READER LETTER: Millhouse - The history of the problem roundabout

The Millhouse roundabout, Worksop, which is getting new signals installed.

The Millhouse roundabout, Worksop, which is getting new signals installed.

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I don’t know where Tom Colohan gets his assertion from about the planners being “well aware” of the advantages of a split-level junction because, if they were, it never got into the public debate at the time.

The eventual roundabout design owed much more to local politics and local involvement than it did to traffic management and makes quite an interesting story. A bypass for Worksop was first proposed back in 1925, but detailed work on the final scheme doesn’t seem to have been taken in hand until 1974 or early 1975. It certainly didn’t feature in the sales pitch for 176 Newcastle Avenue, which I was looking to buy when I moved to Worksop in the summer of that year, resulting in the following conversational brick being dropped on my foot when I mentioned the location to my boss.

Him: “What about the bypass?” Me: “What bypass?”

However, a quick visit to the council was reassuring, because only a small roundabout was proposed at that time, so I went ahead with the purchase.

It was the Labour council’s proposal for a vast council estate at the back of Mansfield Road that upset things.

All political parties go in for this sort of gerrymandering when they think they can get away with it and the Conservative councillor for the area, Bernard Simcox, was justifiably and volubly upset.

However, the council changed hands before this development could take effect and the new administration gave Geoff Beard, who farmed the land at the back of Mansfield Road, planning permission for private development with the results we see today.

Somewhere in the process the fire department got involved and pointed out the existing access to the rear of Mansfield Road was wholly inadequate for this sort of development and there should also be access onto the roundabout.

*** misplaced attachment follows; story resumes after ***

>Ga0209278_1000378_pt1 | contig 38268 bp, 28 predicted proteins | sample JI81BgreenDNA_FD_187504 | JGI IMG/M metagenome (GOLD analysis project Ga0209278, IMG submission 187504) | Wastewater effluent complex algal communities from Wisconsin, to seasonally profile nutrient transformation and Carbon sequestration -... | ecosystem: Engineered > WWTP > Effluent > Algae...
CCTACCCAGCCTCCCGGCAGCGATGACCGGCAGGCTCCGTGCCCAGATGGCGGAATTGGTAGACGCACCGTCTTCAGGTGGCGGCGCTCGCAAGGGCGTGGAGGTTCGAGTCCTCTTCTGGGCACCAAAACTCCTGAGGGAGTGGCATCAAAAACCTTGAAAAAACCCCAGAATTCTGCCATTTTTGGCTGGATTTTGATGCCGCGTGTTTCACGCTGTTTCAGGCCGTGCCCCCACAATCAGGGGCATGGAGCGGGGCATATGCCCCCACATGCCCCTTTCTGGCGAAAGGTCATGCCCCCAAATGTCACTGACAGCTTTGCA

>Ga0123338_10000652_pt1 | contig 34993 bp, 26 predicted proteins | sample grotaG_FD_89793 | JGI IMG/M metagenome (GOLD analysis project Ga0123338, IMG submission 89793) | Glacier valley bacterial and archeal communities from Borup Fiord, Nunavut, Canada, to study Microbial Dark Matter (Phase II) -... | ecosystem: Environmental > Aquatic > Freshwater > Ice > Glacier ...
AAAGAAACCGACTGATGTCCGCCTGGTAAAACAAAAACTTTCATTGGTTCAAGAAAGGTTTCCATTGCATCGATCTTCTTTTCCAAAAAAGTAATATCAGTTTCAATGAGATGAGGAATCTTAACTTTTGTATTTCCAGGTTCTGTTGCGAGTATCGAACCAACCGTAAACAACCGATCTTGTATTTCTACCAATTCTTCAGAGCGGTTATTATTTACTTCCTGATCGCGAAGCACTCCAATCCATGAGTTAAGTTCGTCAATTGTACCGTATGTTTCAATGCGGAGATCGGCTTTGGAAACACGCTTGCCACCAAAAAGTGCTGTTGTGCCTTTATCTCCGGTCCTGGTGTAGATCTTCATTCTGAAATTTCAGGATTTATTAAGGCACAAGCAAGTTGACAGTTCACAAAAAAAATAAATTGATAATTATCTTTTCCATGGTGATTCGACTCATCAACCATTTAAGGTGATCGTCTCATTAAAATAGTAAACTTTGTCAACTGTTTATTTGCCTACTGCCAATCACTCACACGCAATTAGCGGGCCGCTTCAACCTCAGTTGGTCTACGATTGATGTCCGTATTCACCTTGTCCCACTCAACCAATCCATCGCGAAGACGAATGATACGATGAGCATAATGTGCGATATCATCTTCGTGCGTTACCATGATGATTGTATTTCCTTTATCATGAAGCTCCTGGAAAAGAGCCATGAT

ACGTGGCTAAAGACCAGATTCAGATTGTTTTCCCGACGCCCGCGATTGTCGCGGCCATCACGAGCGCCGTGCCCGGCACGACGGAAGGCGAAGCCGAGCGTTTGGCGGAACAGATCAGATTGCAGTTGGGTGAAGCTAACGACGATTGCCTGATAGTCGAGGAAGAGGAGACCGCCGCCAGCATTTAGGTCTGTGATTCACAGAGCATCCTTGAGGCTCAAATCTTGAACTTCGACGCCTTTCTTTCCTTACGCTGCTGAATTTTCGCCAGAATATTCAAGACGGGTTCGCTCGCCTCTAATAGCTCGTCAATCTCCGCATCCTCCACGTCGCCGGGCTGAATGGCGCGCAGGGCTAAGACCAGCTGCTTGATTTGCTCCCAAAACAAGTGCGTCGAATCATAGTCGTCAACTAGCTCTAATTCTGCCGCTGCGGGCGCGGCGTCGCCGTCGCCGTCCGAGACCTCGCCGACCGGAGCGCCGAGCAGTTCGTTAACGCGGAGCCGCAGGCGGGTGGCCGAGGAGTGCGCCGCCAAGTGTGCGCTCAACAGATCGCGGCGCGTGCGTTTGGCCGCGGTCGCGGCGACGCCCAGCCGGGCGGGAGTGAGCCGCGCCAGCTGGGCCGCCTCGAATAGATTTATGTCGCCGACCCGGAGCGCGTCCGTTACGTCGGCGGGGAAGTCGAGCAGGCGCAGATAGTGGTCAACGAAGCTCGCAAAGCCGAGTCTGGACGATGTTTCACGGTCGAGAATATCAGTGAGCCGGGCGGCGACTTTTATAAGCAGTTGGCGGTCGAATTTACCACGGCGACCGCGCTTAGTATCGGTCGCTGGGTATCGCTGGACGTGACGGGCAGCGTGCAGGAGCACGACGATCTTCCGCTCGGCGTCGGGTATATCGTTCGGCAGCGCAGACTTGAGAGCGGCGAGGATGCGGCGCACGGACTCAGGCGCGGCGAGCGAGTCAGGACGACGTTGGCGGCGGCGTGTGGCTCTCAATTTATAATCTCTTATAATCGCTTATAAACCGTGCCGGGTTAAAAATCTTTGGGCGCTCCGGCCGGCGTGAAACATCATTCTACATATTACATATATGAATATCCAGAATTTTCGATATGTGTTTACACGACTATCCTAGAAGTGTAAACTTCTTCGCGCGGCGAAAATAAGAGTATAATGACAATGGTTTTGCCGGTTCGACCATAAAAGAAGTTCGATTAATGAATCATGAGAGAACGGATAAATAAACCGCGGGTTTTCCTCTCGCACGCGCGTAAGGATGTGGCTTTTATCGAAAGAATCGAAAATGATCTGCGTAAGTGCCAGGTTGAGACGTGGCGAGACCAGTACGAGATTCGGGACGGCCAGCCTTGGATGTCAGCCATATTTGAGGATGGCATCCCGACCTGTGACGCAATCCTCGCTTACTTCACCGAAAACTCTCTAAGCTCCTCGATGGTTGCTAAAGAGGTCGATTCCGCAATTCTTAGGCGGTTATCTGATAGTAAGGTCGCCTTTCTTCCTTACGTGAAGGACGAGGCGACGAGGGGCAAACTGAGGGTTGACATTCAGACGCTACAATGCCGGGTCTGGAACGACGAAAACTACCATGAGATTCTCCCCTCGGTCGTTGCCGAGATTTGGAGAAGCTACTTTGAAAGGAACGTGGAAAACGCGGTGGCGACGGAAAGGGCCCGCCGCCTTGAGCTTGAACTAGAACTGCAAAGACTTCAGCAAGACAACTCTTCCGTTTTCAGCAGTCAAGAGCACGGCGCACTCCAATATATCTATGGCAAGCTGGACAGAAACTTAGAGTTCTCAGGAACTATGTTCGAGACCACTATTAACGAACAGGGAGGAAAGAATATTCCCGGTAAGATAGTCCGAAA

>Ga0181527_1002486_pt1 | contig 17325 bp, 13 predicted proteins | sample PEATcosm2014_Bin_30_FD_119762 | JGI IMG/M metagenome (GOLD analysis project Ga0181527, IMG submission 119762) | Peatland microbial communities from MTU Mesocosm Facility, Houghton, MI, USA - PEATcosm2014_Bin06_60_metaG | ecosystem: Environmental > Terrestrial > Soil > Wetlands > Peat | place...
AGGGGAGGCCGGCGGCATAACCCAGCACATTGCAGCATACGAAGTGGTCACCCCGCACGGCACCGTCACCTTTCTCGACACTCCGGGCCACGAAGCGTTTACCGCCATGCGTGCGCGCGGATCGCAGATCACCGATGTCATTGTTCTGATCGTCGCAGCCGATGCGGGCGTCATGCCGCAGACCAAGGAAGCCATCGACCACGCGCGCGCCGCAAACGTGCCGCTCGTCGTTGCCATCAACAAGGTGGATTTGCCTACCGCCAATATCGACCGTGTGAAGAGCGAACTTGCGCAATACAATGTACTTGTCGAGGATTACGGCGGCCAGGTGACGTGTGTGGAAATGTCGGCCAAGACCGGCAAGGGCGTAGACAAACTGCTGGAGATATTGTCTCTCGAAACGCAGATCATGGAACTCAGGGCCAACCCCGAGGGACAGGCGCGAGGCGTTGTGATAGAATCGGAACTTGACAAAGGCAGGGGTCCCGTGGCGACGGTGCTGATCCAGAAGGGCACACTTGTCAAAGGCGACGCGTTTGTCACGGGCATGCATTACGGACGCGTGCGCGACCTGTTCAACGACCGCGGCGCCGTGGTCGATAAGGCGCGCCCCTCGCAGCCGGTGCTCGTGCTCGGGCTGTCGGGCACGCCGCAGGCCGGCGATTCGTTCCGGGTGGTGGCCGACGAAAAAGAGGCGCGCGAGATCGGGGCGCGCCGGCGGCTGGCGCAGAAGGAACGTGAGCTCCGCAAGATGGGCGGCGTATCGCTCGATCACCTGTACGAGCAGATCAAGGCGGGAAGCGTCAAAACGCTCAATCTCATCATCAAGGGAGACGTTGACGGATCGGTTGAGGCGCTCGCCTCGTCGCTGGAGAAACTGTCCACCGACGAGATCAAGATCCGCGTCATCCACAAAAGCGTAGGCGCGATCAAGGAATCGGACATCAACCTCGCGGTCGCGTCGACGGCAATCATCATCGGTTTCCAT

This meant the original small roundabout would be greatly expanded. As well as farming, the Beards had also owned land on Newcastle Avenue, as well as the mill and millhouse. Mr Beard had used some of the land to open a caravan site, which had to get retrospective planning approval. The original design for the roundabout hadn’t really affected the site. However, the new one certainly did, slicing off about a third of it. Geoff’s solution was to relocate the site to land around the back of the almshouses, overlooking them and 176/8 Newcastle Avenue, with access through the allotments. I think I met more of my neighbours that week than in the previous couple of years. We all objected to this and the council planners came up with a solution that kept everyone happy, which is why the alignment of Newcastle Avenue is diverted slightly so that access to the caravan site is off the remnants of the old road, which also serves the Mill House, now a pub. That sorted the roundabout problems out for us, but not the traffic problems, unfortunately, because while the heavyweight traffic uses the bypass, some genius diverted all the lighter traffic onto Newcastle Avenue, which is the first place where Worksop is actually signposted. So the easiest and cheapest way of alleviating the traffic at the roundabout would be to signpost Worksop, or at least Worksop North at the top of the bypass, which might encourage traffic from Sheffield to head into town along Gateford Road, as it used to.

Andrew Airey

Newcastle Avenue,

Worksop